In 'Historic Vote,' Ohio City Residents Grant Lake Erie Legal Rights of a Person
By Julia Conley
Tired of receiving notices warning that their drinking water may have been compromised and having little recourse to fight corporate polluters, voters in Toledo, Ohio on Tuesday approved a measure granting Lake Erie some of the same legal rights as a human being.
Sixty-one percent of voters in Tuesday's special election voted in favor of Lake Erie's Bill of Rights, which allows residents to take legal action against entities that violate the lake's rights to "flourish and naturally evolve" without interference.
interesting legal development: yesterday, voters in Toledo, Ohio, voted to give #LakeErie legal rights - seeking to… https://t.co/Pm0nlmFt19— Sébastien Duyck 🌍⚖️ (@Sébastien Duyck 🌍⚖️)1551276755.0
Toledoans for Safe Water led a years-long campaign to convince voters that their city's charter must be amended to ensure that the "environmental burden" carried by the lake, which provides drinking water to 12 million Americans and Canadians, must be reduced.
"Beginning today, with this historic vote, the people of Toledo and our allies are ushering in a new era of environmental rights by securing the rights of the Great Lake Erie," said Markie Miller of Toledoans for Safe Water in a statement.
Under the Bill of Rights, residents will now have legal standing in court to sue corporate polluters on behalf of Lake Erie and to seek damages which would be used to rid the lake of pollution.
The initiative was modeled on "rights to nature" laws which have passed in Lafayette, Colorado; by the Ponca Nation of Oklahoma and the Chippewa Nation in Minnesota; and countries including India and Nepal.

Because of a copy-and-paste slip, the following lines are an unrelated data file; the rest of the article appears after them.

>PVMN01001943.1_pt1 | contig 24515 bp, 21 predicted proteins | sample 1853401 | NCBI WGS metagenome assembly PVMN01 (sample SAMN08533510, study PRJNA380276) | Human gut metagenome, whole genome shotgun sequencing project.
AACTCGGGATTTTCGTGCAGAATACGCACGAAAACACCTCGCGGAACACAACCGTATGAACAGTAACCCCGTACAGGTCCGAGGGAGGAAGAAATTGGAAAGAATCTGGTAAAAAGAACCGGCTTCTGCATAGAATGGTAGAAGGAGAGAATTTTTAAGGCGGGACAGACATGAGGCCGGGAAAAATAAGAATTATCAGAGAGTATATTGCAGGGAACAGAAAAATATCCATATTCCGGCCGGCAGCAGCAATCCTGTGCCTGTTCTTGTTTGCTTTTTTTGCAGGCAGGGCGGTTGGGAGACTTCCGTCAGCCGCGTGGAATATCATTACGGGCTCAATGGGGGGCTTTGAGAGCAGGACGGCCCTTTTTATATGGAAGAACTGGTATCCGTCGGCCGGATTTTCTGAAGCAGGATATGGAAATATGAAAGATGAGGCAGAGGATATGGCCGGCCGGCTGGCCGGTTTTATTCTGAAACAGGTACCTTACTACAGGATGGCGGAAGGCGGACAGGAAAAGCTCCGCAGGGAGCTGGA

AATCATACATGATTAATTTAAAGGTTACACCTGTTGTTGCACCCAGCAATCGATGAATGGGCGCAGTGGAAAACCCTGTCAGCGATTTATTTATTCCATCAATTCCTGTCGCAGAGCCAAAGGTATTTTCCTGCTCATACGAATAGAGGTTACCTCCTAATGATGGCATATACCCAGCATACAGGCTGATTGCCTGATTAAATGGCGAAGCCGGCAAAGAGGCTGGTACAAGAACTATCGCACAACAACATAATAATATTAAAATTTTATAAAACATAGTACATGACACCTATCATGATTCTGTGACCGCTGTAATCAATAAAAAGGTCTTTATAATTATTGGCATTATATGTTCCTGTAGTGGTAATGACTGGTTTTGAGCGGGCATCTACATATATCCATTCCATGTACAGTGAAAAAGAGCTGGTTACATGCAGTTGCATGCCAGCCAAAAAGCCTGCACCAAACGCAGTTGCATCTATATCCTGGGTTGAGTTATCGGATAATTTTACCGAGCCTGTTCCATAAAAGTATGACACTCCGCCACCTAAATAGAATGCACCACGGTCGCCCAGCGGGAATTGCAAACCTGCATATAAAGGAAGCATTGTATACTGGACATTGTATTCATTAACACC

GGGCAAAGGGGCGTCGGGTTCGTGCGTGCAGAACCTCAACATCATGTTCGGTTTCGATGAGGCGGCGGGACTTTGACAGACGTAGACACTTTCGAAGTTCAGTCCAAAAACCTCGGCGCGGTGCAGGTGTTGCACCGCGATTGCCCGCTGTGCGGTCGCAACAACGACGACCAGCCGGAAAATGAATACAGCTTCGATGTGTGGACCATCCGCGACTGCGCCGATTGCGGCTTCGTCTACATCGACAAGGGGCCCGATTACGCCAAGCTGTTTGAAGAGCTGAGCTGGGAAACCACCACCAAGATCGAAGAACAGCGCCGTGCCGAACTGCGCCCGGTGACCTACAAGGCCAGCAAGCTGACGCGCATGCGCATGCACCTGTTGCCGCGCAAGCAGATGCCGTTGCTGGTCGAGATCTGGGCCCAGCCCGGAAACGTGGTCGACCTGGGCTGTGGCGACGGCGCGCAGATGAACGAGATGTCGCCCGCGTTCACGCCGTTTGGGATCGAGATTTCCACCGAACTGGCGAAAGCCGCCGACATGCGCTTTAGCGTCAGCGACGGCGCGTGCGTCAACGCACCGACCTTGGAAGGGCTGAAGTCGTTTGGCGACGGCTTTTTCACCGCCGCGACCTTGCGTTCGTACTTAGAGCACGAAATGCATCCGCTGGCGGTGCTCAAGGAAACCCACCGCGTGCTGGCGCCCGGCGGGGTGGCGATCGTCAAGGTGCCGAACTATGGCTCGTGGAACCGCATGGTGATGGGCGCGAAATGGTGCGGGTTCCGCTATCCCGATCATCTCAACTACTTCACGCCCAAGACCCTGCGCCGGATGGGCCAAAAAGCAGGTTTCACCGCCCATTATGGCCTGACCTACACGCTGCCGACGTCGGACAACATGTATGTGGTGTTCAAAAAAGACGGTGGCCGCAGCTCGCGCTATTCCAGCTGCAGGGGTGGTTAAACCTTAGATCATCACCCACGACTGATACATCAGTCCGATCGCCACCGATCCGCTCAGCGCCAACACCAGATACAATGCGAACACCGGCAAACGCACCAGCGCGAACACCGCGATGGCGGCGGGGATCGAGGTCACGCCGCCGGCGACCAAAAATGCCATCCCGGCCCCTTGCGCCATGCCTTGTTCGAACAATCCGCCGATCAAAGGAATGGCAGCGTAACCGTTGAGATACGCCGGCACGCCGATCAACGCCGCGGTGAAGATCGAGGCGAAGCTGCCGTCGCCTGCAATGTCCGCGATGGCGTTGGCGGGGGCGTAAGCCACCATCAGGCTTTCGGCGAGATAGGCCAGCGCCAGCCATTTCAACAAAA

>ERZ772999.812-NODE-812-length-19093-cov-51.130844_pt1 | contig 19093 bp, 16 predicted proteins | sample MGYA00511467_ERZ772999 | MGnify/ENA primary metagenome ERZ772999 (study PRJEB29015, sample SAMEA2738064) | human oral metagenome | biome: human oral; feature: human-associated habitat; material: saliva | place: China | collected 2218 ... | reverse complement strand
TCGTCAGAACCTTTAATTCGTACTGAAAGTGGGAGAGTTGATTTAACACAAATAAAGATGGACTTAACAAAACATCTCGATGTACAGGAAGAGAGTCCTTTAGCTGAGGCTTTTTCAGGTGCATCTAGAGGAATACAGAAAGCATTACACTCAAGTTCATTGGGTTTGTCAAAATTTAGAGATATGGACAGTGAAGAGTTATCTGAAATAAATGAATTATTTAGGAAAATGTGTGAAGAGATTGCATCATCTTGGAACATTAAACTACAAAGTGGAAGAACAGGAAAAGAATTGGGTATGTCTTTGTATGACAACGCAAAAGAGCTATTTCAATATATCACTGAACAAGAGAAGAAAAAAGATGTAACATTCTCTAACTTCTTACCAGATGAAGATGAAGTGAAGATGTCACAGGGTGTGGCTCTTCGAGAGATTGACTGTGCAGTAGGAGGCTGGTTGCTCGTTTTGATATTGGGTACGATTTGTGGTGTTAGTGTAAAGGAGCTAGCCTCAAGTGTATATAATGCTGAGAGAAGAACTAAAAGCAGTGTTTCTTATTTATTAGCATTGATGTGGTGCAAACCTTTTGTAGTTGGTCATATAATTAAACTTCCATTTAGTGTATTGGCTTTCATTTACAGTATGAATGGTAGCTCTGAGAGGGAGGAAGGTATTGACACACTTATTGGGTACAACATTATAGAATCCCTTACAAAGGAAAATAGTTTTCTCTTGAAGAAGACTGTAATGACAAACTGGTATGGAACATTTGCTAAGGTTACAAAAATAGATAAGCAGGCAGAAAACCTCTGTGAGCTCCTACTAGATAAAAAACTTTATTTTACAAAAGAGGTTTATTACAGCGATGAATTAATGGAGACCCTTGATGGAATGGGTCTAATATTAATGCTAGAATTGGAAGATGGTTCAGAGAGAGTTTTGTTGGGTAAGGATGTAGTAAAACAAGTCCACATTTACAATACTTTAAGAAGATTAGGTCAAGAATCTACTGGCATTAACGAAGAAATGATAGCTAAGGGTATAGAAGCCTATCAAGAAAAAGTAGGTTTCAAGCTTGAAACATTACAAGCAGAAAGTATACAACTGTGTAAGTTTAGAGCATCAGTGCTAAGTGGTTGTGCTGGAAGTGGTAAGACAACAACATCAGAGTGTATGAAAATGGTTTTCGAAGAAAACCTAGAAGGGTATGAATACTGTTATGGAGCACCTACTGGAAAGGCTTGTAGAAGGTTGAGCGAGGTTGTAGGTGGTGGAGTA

Toledoans for Safe Water began their campaign in 2016 in response to a drinking water crisis in the area two years earlier. Five hundred thousand residents of the Toledo area were advised not to drink or use their tap water for three days due to a toxic algae bloom that had been detected in the water system.
"People need to start relying on our democracy to hold polluters accountable," Mike Ferner of another local group, Advocates for a Clean Lake Erie (ACLE), told the Toledo Blade. "Regulatory agencies have not been doing their jobs for a long time. We're still going to try to get them to do what they're supposed to do. But there's no reason to be limited just to that if there are creative approaches out there such as the Lake Erie Bill of Rights."
The groups were up against the Toledo Chamber of Commerce and the Ohio Farm Bureau Federation, which argued that businesses and farmers may now face high costs of complying with the new law and legal bills if they pollute Lake Erie.
"What Toledo voters and other places working on rights of nature are hoping is to not only change laws but to change culture," Tish O'Dell, an organizer with the Community Environmental Legal Defense Fund, which assisted the local campaigners, told The Progressive. "So much of our way of thinking about our relationship with nature has to change. We are not separate from nature but part of nature. Nature is living and that right to thrive, flourish and be healthy needs to be recognized. Nature doesn't need us to survive but we need nature to survive."
England's Somerset county can now boast its first beaver dam in more than 400 years.
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Early advertisement for barbed wire fencing, 1880-1889. The advent of barbed wire dramatically changed ranching and land use in the American West by ending the open range system. Kansas Historical Society / CC BY-ND
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